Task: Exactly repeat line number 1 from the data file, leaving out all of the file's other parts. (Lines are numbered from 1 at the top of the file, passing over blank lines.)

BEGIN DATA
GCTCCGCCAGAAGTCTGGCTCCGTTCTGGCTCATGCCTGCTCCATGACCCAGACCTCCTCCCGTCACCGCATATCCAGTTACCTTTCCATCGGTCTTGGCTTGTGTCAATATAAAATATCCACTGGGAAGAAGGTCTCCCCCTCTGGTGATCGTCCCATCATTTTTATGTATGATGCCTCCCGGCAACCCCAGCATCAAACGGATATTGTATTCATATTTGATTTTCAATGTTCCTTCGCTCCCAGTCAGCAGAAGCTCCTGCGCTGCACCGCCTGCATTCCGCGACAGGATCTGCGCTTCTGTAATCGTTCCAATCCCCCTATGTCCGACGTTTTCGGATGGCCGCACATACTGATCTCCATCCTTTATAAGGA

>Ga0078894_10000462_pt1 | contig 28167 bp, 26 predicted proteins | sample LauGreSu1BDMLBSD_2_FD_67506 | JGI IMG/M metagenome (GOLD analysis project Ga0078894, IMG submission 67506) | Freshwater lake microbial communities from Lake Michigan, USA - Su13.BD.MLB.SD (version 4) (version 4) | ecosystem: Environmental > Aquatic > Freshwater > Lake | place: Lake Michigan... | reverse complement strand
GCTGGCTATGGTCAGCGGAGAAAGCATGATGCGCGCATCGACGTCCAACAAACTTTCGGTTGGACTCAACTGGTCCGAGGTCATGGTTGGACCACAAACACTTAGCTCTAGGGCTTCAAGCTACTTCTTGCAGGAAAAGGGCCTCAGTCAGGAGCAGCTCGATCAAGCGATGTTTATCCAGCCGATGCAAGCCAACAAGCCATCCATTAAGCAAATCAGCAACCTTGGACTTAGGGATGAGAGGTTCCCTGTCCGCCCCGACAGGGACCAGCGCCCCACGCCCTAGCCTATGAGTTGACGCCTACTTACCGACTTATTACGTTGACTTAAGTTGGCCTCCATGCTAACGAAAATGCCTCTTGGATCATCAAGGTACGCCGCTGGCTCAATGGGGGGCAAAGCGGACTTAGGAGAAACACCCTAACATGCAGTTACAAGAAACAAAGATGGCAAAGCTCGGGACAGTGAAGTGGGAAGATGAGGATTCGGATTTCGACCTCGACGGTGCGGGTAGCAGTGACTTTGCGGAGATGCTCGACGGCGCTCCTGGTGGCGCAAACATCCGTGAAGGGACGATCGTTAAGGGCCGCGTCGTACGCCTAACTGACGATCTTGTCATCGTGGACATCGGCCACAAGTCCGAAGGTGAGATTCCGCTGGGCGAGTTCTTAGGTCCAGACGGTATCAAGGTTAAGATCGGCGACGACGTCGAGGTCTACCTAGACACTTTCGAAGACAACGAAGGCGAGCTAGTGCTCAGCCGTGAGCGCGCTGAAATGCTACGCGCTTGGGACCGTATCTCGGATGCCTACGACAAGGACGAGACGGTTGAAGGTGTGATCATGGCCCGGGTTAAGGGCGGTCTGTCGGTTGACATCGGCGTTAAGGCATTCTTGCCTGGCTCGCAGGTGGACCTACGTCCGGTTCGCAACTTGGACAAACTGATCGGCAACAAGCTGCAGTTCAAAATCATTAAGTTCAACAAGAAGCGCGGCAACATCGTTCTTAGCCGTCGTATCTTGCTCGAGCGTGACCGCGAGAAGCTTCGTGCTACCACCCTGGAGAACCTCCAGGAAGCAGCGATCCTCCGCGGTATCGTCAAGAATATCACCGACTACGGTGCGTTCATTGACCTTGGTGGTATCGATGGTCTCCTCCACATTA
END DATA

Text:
GCTCCGCCAGAAGTCTGGCTCCGTTCTGGCTCATGCCTGCTCCATGACCCAGACCTCCTCCCGTCACCGCATATCCAGTTACCTTTCCATCGGTCTTGGCTTGTGTCAATATAAAATATCCACTGGGAAGAAGGTCTCCCCCTCTGGTGATCGTCCCATCATTTTTATGTATGATGCCTCCCGGCAACCCCAGCATCAAACGGATATTGTATTCATATTTGATTTTCAATGTTCCTTCGCTCCCAGTCAGCAGAAGCTCCTGCGCTGCACCGCCTGCATTCCGCGACAGGATCTGCGCTTCTGTAATCGTTCCAATCCCCCTATGTCCGACGTTTTCGGATGGCCGCACATACTGATCTCCATCCTTTATAAGGA